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Opel’s Adam Bomb


I, along with many other Gauteng residents decided to spend my December holiday in Cape Town. To take on the Mother City though, I needed a car as stylish as the city itself. The criteria included; a car that is easy to manoeuvre through the city streets yet won’t look out of place parked along Camps Bay drive. A car that can handle the odd gravel road to one of the many wine farms and yet sip fuel as it gets me there. The latest addition to the Opel Adam family, the Adam Rocks seemed to tick all those boxes.

Rocking style

The Opel Adam has done wonders for the Opel brand. It has shown that the company, despite its rocky background is still able to give customers new and exciting vehicles. The Adam is stylish, fun to drive and well-built. Building on that, the Adam Rocks now gives customers a slightly more mucho Adam thanks to its raised ride height, rugged black wheel arches and beefy front and rear bumpers. Add some fancy looking alloy wheels and low profile tyres to the mix and the Rocks is ready to take on the urban jungle. I do like its styling; it certainly stands out and draws attention wherever it goes.

What’s more it is fitted with a large fabric roof which is a great addition when cruising along the gorgeous coastal roads around the Cape. Sure, it’s a tad bit noisy when it’s closed and there is a strong wind outside but it is fabric and perhaps a worthy sacrifice.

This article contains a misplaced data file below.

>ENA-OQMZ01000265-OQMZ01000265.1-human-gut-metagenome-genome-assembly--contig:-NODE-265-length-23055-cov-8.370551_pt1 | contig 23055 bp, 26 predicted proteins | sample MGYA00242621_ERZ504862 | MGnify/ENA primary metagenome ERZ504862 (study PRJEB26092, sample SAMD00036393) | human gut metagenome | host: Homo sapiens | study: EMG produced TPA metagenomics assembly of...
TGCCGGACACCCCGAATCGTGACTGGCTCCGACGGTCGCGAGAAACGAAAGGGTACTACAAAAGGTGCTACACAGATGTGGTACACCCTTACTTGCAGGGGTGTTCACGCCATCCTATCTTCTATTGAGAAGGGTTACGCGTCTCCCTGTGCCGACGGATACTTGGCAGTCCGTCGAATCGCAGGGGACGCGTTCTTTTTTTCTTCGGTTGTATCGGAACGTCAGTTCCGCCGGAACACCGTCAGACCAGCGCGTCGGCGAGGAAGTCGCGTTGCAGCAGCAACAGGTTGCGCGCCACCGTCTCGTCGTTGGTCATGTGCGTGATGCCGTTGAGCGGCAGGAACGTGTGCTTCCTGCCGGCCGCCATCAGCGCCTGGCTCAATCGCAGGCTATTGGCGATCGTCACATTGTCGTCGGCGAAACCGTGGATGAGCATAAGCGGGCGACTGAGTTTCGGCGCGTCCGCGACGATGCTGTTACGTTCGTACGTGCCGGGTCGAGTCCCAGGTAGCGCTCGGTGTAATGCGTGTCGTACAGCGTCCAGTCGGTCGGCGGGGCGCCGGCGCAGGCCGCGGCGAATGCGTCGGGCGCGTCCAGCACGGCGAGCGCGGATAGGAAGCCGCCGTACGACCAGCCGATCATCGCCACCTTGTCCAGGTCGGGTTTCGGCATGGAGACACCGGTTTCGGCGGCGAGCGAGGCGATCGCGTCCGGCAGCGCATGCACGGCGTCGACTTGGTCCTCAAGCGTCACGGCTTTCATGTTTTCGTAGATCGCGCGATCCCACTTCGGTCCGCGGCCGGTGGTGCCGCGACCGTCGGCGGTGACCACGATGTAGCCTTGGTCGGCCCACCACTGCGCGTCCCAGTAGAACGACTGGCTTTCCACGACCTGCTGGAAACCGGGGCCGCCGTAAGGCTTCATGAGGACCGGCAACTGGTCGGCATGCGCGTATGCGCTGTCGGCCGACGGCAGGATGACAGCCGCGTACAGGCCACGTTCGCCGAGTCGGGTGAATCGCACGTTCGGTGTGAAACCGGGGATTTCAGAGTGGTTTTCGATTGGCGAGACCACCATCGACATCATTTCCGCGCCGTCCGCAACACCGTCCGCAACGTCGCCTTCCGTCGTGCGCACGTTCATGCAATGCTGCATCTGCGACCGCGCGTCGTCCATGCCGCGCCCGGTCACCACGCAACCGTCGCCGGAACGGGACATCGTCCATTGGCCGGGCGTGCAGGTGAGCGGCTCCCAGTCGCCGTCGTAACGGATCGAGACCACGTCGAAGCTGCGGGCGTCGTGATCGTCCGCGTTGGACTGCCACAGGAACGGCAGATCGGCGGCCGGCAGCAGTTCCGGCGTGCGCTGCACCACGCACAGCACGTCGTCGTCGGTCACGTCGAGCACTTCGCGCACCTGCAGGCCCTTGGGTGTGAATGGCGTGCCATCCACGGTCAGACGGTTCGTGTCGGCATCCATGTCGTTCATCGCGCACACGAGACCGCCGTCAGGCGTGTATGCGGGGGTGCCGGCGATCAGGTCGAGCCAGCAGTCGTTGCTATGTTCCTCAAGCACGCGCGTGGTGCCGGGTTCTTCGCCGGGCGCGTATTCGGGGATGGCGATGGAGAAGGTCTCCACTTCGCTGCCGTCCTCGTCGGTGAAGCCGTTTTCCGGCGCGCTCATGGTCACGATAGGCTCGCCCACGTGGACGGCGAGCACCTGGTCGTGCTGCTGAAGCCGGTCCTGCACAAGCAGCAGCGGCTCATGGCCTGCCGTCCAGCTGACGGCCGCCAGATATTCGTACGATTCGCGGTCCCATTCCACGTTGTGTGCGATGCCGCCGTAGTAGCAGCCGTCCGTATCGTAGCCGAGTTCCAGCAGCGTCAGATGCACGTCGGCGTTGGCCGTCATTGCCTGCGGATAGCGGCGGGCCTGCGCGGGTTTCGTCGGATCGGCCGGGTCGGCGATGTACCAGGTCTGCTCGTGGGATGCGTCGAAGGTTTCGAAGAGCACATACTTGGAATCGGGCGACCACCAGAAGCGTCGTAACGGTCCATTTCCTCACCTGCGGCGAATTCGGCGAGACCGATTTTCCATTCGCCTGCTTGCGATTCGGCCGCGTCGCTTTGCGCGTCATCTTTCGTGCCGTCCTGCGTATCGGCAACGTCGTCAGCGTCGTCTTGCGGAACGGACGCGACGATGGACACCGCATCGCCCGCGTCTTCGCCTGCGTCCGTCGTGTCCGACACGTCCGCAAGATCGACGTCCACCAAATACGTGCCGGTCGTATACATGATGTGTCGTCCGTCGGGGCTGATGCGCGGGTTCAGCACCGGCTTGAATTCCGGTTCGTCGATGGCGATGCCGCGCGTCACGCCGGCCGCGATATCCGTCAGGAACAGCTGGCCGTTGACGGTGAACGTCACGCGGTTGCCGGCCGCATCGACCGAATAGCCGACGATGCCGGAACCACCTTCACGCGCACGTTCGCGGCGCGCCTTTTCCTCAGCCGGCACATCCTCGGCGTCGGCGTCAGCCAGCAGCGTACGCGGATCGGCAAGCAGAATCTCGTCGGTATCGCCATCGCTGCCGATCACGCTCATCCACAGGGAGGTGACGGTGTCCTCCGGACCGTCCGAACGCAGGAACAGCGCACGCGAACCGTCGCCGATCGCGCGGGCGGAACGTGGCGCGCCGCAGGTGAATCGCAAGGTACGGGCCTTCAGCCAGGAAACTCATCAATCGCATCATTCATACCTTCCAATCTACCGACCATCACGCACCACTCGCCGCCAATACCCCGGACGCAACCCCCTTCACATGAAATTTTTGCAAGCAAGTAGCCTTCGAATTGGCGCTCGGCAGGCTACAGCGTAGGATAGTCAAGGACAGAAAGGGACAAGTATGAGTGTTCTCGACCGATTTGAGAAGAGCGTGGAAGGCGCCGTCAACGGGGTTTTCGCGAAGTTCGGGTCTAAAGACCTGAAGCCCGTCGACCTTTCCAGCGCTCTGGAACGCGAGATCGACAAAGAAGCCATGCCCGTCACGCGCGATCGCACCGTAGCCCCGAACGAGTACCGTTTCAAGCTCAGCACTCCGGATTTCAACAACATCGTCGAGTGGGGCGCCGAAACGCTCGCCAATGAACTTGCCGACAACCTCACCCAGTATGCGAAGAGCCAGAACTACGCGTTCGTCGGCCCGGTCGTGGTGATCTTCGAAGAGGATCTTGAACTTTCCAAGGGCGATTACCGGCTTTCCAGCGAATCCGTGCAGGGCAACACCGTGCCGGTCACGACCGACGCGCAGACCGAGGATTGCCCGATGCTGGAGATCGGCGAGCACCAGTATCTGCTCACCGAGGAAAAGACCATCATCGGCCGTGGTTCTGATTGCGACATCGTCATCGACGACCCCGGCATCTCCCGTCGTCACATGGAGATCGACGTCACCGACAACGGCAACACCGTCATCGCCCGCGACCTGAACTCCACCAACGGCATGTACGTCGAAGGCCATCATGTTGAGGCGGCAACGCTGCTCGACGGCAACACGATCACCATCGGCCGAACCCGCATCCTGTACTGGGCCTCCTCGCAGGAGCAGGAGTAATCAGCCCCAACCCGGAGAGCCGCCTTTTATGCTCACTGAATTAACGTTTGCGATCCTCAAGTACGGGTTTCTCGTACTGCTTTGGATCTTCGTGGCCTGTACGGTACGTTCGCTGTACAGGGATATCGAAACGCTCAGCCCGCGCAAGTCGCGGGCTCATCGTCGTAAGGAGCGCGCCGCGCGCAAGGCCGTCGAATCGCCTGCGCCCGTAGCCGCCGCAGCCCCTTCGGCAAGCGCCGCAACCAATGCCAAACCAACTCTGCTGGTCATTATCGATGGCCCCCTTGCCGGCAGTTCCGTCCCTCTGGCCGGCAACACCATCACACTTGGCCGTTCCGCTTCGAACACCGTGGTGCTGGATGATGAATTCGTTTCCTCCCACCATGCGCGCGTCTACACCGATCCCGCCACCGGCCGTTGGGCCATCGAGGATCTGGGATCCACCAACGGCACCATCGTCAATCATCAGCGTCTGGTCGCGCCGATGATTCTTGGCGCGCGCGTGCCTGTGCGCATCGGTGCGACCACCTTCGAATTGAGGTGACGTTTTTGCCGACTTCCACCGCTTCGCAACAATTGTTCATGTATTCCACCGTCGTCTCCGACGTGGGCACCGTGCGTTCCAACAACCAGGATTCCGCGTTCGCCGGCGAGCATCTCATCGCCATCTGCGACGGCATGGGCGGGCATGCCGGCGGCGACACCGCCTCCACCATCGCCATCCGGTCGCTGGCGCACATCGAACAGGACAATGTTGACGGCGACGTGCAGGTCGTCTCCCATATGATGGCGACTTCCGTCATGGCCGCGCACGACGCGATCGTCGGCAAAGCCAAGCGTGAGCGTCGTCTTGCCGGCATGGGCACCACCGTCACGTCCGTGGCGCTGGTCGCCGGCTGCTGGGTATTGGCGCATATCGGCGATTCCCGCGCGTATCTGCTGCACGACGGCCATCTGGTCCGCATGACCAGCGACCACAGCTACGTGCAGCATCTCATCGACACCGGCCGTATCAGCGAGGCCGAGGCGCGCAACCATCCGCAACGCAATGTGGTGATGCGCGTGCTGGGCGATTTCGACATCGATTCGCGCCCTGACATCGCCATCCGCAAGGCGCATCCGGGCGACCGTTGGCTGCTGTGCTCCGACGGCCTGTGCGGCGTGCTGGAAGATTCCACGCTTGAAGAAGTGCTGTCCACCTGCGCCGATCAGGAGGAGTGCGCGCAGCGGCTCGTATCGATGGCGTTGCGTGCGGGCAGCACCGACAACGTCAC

The interior is also very pleasing. It’s eye catching and very well equipped. I like the centre touch screen with runs Opel’s MyLink infotainment system. The fabric seats are also clever as they are made from a material that is not only tough but has the ability to dry quite quickly as I discovered when I realised that I forgot my towel after I had a swim in the sea.

As for the back, well there are seats but not much leg room. The boot is also quite small and is easily filled by three shopping bags. Luckily though the rear seats can fold flat to accommodate holiday luggage.

Pocket size fun

Seeing as though I was a tourist, well sort of, I got lost many times. Sometimes it was okay but other times I found myself heading down tight city streets. The strange thing is that even though the streets are narrow, people will still park on them, reducing space even more. Thanks to the Adams small size I was able to navigate through many tight spaces and to make things even easier is the cars ‘City’ mode steering setting. This lightens up the steering making parking in tight spots a one take manoeuvre.

Rocking the mountain passes

Some of our countries best driving roads are found in and around the Cape. I made sure that I drove as many as I could and the Adam Rocks handles them with ease. Under the short stubby little bonnet lies a 3-cylinder turbocharged 1.0 litre engine which develops 85kW/170Nm. Power is sent to the front wheels via a 6-speed manual gearbox. Not once did I feel as if the Adam was underpowered, sure I had to work the gears on the steep bits but other than that the ride is rather spirited. In town and traffic the little Adam skips about just fine making good use of its 170Nm. As for the fuel consumption, well I managed a steady 8.4 litres/100km. It’s not exactly the 5.0 litres/100km claimed by Opel but this was no economy run, I was far too busy enjoying myself.

Overall the Adam Rocks was a great companion during my time in the Cape. It offered everything that I required from it; fun to drive, economical and stylish. It must be said though that it’s not the most spacious of cars and the fabric roof, although very trendy, does make things inside a tad bit noisy. Now as much as I like the Rocks, the standard Opel Adam would have delivered the same sort of experience,  that’s probably why I saw so many of them roaming the Cape.

Pricing: R273 400

Article written by Justin Jacobs
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